And then came Naomi Klein's No Logo in 1999. Branding was more important than counter-branding, but slowly a backlash built, fueled by the concept and technology of social media. And the online publication of The Cluetrain Manifesto in 2000.

Nowadays it is fashionable to be completely revolted at the thought of selling yourself like a product. The ultimate symbol of such understatement is the hoodie. Whether Mark Zuckerberg wears it or Eminem does, the message is the same: Why are you trying so hard? People who "force it" have nothing real to offer.

And so we talk about "authenticity." Authentic skills, authentic survival gear, bows and arrows, dystopia, The Hunger Games, Divergent, The Walking Dead, Sons of Anarchy, Game of Thrones, Viking…

Three Posts Are Back Online Now

Over the past few weeks a few folks cautioned me that I should not speak so freely on my blog. I took the coward's route out and removed a couple of posts. But looking back at the content, I believe it is wrong to self-censor. I've put the posts back and changed the headlines slightly.

We cannot let the thought police get inside of our head: It is a free country and we are all entitled to our beliefs.

* All opinions my own. Image via Wikimedia Commons.

The Normative Fallacy That Gets In The Way Of Diversity Programming

"Uncle Sam" is an example of an implicit normative figure.  So is Santa Claus - the Caucasian male against whom others are "different."
The hidden premise of diversity programs is an imaginary figure (the normative figure) who sets the standard.

This is never articulated outright. And we don't even like to admit it to ourselves.

But it is there, and it's why messages around equal employment opportunity are often so out-of-touch and stale.

In the protective sense, i.e. in the interest of ensuring the employee is not prevented from enjoying equal opportunity, diversity messaging should emphasize that:

* Nobody is the "norm" -- we are ALL diverse, even if you can't see it on the outside

* There are endless categories of diversity -- way beyond the protected groups in the EEO statutes

* Within categories, there is substantial variation -- e.g. the Jewish community is relatively tiny, but incredibly diverse

In the productivity sense, i.e. in the interes…

10 Factors That Undermine Women In Authority: Yeah, That Makes Me Mad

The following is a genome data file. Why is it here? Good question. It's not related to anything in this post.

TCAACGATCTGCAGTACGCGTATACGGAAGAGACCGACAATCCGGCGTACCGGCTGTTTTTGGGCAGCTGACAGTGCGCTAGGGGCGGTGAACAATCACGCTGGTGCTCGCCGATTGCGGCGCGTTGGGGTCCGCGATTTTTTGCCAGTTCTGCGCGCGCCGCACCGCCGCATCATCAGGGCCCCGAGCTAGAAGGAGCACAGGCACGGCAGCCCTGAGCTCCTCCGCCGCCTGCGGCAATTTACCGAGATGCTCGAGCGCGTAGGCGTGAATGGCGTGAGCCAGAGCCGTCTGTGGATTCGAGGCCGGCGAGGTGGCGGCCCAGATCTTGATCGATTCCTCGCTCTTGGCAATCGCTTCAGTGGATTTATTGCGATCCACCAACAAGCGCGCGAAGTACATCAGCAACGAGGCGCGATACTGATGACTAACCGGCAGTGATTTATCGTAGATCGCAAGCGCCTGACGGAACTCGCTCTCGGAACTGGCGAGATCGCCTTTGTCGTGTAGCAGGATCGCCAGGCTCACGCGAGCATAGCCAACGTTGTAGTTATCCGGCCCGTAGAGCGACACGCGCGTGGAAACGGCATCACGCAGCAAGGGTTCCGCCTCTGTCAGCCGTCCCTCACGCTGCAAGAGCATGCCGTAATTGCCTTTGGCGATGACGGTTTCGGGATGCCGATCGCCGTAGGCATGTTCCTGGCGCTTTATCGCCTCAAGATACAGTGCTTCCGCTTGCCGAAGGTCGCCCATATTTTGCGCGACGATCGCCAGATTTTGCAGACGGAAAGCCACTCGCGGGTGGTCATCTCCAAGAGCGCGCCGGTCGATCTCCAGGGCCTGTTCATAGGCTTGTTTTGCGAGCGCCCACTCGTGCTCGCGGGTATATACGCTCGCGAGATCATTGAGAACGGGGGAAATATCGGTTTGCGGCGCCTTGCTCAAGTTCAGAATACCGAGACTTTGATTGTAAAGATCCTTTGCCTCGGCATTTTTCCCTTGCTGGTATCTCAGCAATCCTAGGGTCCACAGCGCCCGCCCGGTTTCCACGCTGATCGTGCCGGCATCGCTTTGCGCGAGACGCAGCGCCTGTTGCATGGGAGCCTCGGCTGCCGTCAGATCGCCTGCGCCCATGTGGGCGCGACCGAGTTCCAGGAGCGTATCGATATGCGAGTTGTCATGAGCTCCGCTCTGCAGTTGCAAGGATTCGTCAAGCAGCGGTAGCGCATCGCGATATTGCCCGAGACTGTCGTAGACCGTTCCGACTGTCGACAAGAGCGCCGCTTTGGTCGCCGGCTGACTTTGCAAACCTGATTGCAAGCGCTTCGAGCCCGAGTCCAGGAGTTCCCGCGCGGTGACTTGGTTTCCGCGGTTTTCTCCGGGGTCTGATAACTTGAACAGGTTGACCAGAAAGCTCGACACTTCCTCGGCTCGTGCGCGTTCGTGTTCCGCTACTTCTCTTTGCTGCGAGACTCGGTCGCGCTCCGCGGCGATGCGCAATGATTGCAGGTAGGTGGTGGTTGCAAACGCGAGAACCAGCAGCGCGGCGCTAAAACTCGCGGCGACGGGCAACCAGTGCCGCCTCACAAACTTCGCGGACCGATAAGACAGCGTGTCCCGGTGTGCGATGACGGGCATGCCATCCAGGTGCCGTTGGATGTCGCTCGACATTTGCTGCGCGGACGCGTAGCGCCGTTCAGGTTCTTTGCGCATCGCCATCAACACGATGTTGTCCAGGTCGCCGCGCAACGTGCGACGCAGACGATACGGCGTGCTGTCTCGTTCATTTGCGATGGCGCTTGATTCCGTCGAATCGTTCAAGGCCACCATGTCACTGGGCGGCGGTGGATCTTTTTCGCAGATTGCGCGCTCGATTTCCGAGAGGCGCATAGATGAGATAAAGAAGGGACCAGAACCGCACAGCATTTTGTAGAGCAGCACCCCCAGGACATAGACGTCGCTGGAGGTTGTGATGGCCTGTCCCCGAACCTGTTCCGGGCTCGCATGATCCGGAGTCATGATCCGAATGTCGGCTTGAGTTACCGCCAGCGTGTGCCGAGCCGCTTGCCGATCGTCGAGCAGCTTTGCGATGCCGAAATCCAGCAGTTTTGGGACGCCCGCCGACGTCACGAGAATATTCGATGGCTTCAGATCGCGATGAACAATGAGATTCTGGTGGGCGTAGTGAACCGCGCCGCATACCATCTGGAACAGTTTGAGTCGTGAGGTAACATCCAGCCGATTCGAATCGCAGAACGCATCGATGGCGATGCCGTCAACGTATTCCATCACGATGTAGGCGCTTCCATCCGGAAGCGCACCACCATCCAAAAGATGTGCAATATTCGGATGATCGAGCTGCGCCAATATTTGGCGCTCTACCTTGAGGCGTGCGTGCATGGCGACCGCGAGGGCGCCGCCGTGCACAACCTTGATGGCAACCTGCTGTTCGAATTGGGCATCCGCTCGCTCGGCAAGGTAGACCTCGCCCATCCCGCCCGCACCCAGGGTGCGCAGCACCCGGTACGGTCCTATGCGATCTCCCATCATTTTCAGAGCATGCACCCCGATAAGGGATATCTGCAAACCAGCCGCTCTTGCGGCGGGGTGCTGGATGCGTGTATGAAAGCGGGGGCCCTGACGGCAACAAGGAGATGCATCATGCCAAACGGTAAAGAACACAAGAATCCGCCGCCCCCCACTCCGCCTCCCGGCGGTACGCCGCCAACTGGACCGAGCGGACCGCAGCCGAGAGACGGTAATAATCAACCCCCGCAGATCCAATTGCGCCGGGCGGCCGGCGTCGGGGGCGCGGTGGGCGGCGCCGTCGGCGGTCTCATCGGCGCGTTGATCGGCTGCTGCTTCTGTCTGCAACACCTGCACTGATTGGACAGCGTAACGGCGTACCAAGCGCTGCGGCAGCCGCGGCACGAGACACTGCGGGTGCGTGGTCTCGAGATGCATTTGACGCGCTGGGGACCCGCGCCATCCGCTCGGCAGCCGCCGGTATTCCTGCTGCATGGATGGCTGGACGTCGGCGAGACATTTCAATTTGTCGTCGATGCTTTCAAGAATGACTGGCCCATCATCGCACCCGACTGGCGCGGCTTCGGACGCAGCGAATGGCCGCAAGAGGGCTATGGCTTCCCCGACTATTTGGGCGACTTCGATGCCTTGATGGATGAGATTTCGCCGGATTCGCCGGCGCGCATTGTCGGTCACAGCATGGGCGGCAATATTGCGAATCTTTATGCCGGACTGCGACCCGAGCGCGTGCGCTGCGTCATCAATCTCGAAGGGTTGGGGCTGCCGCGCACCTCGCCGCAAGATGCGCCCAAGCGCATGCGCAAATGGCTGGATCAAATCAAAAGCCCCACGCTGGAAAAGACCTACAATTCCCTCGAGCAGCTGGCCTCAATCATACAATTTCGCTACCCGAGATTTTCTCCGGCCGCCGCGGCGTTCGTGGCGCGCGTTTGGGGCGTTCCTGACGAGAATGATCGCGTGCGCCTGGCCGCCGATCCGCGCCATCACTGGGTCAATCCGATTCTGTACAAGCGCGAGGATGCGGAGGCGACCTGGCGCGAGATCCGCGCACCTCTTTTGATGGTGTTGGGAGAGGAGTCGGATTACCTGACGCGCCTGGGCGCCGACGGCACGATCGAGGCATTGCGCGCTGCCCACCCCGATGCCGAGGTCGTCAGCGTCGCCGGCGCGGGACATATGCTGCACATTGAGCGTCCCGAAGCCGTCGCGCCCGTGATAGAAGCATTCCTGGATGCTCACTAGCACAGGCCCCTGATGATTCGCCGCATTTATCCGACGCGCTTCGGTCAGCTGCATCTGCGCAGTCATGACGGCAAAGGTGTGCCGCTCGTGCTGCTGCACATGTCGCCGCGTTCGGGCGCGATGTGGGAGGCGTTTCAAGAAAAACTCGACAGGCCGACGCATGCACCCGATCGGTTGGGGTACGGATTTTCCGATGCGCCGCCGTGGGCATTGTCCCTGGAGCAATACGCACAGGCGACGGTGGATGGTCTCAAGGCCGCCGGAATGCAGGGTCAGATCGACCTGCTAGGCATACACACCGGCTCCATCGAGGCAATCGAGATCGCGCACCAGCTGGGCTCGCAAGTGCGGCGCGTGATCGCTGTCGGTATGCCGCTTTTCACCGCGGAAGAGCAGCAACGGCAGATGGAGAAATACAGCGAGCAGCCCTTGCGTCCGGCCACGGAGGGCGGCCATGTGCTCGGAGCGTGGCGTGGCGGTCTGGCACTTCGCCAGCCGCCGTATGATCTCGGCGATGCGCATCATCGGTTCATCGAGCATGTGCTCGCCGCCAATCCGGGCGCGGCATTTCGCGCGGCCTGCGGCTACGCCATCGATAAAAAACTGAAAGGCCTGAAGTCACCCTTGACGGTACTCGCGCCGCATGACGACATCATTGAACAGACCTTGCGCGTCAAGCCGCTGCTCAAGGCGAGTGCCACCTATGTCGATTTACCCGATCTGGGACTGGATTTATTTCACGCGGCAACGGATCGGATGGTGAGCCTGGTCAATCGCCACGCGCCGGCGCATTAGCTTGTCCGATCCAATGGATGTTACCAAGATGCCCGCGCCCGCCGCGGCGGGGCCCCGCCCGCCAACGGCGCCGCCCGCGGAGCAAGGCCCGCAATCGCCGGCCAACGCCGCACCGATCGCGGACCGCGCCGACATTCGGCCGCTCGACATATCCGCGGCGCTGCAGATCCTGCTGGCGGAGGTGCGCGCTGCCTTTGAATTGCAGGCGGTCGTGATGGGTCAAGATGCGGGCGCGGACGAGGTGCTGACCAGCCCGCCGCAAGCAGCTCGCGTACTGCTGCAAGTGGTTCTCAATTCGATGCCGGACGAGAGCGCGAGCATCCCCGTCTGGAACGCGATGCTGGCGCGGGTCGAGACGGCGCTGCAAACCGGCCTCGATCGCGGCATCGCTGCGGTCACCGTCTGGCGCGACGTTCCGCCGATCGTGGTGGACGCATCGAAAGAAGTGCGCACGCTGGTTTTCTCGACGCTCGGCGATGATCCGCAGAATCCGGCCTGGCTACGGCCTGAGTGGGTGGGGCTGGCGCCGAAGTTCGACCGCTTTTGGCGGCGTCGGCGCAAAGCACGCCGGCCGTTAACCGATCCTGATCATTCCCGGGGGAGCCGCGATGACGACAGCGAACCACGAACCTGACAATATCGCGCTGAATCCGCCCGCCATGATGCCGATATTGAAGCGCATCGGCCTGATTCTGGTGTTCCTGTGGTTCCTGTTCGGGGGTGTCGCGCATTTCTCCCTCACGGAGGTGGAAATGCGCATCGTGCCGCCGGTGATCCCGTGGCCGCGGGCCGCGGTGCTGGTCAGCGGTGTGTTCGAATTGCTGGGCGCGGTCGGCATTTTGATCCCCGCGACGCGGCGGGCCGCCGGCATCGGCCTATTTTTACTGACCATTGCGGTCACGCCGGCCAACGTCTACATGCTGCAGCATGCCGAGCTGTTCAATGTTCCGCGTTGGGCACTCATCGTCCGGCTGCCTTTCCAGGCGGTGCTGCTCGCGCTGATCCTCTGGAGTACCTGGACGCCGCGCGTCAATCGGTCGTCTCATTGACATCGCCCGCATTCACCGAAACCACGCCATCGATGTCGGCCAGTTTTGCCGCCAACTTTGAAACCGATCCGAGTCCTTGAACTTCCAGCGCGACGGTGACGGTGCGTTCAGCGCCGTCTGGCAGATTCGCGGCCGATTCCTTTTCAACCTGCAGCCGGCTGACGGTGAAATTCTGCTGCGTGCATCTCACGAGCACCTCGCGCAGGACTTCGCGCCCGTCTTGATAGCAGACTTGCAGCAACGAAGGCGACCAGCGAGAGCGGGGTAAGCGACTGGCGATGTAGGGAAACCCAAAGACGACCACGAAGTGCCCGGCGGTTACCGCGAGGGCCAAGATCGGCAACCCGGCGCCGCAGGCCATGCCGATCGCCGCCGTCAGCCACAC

Photo by Gerard Stolk via Flickr
Things that get us tied up in knots:

1. Interactions demonstrating that men "naturally" hold authority -- at work, at home, at school. Men speak up, men write, men are the heroes in the movies, men act. We may SAY different things, but the messages come from what they WITNESS through interaction. For example, the media did not know what to do with Hilary Clinton as First Lady because she was clearly every bit as much the politician as Bill. However, they are very comfortable with Michelle Obama, because of her "feminine" role promoting nutrition. (Of course, both of these women will kick your ass.)
2. In school, children reinforce gender messages in ways large and small. Girls make fun of girls who aren't "feminine" (i.e. sexualized) and boys make fun of girls who are "bossy." Boys who are "sensitive" are targeted as well. Teens who have gender identities along the spectrum, whether gay, l…

Justice for Taj Patterson

Screenshot via NY Post; also see the NY Daily News story
In a nutshell, here's what happened --  based on several news reports of the incident, and analysis at Failed Messiah:
On December 1, 2013, at 5 a.m., a black, gay, male student named Taj Patterson left a party bus in Williamsburg on foot. Williamsburg is home to a lot of people, including some from the ultra-Orthodox Jewish Hasidic community. He was jumped by a group of white, male Hasidic Jews who proceeded to beat him so badly that his eye socket was broken and his retina was torn.
What was this group doing walking around at five in the morning? According to Failed Messiah they "appeared to be part of a street patrol, probably Shomrim." That would make sense, as Williamsburg does have such groups to protect the community. 
But why would they attack Patterson, if he didn't do anything wrong? You could say that it was pure racism, as the attackers were white, and the person being attacked was black. (Th…

Pat Benatar & "The Survivor's Club"

"Most men lead lives of quiet misery." - Henry David Thoreau
Recently I ran into an old acquaintance. She told me some stuff about her life that I did not know before. It was horrible and I wondered how she had endured it. And never a hint of self-pity or sorrow on her face. Always such a practical person, always bent on doing some kind of community project or the other.